Citing a senior member of Myanmar’s opposition party, Reuters reports that Aung San Suu Kyi will visit China in December for a “goodwill” visit. Win Htein of the National League for Democracy (NLD) said the visit would last about a week.
Suu Kyi, the chairperson of the NLD, famously spent the better part of 20 years under house arrest after the government refused to recognize her party’s successes in the 1990 general election. Suu Kyi was awarded the Nobel Peace Prize “for her non-violent struggle for democracy and human rights” in 1991, but remained under house arrest until 2010, when the Myanmar government released her as part of a general reform effort that promised greater respect for human rights.
Suu Kyi’s release helped usher in a general thawing of relations between Myanmar and the West, particularly the U.S. This led to the easing of Western sanctions, which in turn has reduced Myanmar’s reliance on the Chinese government for support. To ensure its continued influence in Myanmar, China will have to change its approach, particularly if the current opposition party gains power in next year’s elections.
Suu Kyi is ineligible to run for Myanmar’s presidency thanks to a controversial constitutional ban that prevents spouses and parents of foreign citizens from serving as president. Still, the NLD is tentatively projected to perform well in the 2015 general elections, although whether or not the party can win an outright majority is unclear. Either way, it makes good political sense for China to start forming a solid relationship with the leader of one of Myanmar’s up-and-coming political parties, something Beijing has been taking slow steps to do since her release in 2011. If nothing else, Beijing can help fight against popular perceptions in Myanmar that it supports the military regime, to the detriment of Myanmar’s people.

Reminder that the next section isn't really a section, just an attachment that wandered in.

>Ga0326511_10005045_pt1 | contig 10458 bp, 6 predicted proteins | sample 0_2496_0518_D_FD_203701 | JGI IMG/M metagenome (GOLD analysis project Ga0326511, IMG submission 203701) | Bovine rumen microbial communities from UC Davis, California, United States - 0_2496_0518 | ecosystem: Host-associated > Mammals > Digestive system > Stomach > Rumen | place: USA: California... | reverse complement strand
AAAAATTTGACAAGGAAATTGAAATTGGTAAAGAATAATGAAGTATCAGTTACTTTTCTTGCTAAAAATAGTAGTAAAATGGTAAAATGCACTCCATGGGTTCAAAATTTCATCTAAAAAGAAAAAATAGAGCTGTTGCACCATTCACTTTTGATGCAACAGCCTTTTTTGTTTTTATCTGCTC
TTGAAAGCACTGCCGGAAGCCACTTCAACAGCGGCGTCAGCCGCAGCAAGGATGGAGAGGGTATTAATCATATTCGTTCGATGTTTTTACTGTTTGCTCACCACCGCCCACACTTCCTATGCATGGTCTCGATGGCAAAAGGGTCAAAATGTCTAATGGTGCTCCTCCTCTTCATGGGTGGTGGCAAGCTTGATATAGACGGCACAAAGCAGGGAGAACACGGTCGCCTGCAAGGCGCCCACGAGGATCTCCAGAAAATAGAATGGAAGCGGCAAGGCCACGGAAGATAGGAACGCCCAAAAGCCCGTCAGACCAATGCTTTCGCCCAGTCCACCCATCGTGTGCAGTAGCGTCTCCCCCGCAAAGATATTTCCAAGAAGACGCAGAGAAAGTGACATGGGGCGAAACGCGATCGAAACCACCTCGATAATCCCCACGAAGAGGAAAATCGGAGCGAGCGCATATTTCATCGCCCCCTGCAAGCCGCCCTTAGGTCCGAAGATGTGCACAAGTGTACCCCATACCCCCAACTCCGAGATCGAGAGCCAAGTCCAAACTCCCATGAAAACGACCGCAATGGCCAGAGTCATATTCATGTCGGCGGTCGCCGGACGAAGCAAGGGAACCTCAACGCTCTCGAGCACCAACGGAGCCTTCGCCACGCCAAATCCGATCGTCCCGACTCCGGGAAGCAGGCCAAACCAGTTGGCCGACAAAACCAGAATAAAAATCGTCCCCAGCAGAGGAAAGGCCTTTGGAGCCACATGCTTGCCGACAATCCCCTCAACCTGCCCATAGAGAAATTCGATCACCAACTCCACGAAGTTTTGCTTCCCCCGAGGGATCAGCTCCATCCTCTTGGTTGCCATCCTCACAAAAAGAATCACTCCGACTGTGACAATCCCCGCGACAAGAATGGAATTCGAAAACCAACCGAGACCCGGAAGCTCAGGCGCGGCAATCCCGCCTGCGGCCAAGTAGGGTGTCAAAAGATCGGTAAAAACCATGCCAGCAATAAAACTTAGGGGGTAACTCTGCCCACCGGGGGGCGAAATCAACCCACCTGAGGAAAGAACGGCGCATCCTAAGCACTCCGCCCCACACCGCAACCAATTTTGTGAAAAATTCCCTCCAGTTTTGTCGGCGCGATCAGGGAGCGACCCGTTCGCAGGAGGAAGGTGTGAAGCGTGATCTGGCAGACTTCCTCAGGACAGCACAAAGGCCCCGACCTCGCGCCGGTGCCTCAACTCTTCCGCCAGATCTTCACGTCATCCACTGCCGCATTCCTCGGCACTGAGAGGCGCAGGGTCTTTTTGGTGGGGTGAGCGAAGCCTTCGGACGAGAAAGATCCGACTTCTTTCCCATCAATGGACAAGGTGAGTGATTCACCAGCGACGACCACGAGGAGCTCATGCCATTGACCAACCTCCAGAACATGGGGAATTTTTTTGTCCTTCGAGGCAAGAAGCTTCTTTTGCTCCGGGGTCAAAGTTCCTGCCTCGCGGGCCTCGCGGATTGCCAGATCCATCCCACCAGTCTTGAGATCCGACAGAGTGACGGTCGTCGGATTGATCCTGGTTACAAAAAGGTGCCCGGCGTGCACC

Asked about reports that Suu Kyi will visit China, Chinese Foreign Ministry spokesperson Hua Chunying said she didn’t have “exact information” about the trip (but significantly, did not refute the reports). Hua added, “We stay in touch and maintain sound communication with all political parties and political bodies of Myanmar, including the National League for Democracy, for the all-round development of China-Myanmar relations.”
Suu Kyi’s motivations for the trip are more mixed. On one hand, if her party is to lead Myanmar, it will need to have a solid relationship with Beijing, which accounts for over 30 percent of total foreign investments in Myanmar. Mainland China and Hong Kong combined had $20.8 billion invested in Myanmar as of June 2014 – nearly half the total investments of $46.7 billion. Suu Kyi’s visit to China is thus a political necessity, allowing her to make connections with Myanmar’s most important economic partner.
On the other hand, however, there are risks. Suu Kyi’s reputation is largely tied to her democratic ideals, and there’s an ugly symbolism behind Suu Kyi’s trip to China. Until Suu Kyi’s release, she and Chinese dissident Liu Xiaobo were the only two recipients of the Nobel Peace Prize to be imprisoned. While Suu Kyi is now free to pursue her political goals, Liu is not. Visiting China and ignoring the plight of her fellow Nobel laureate could damage Suu Kyi’s reputation as a champion for human rights and democracy.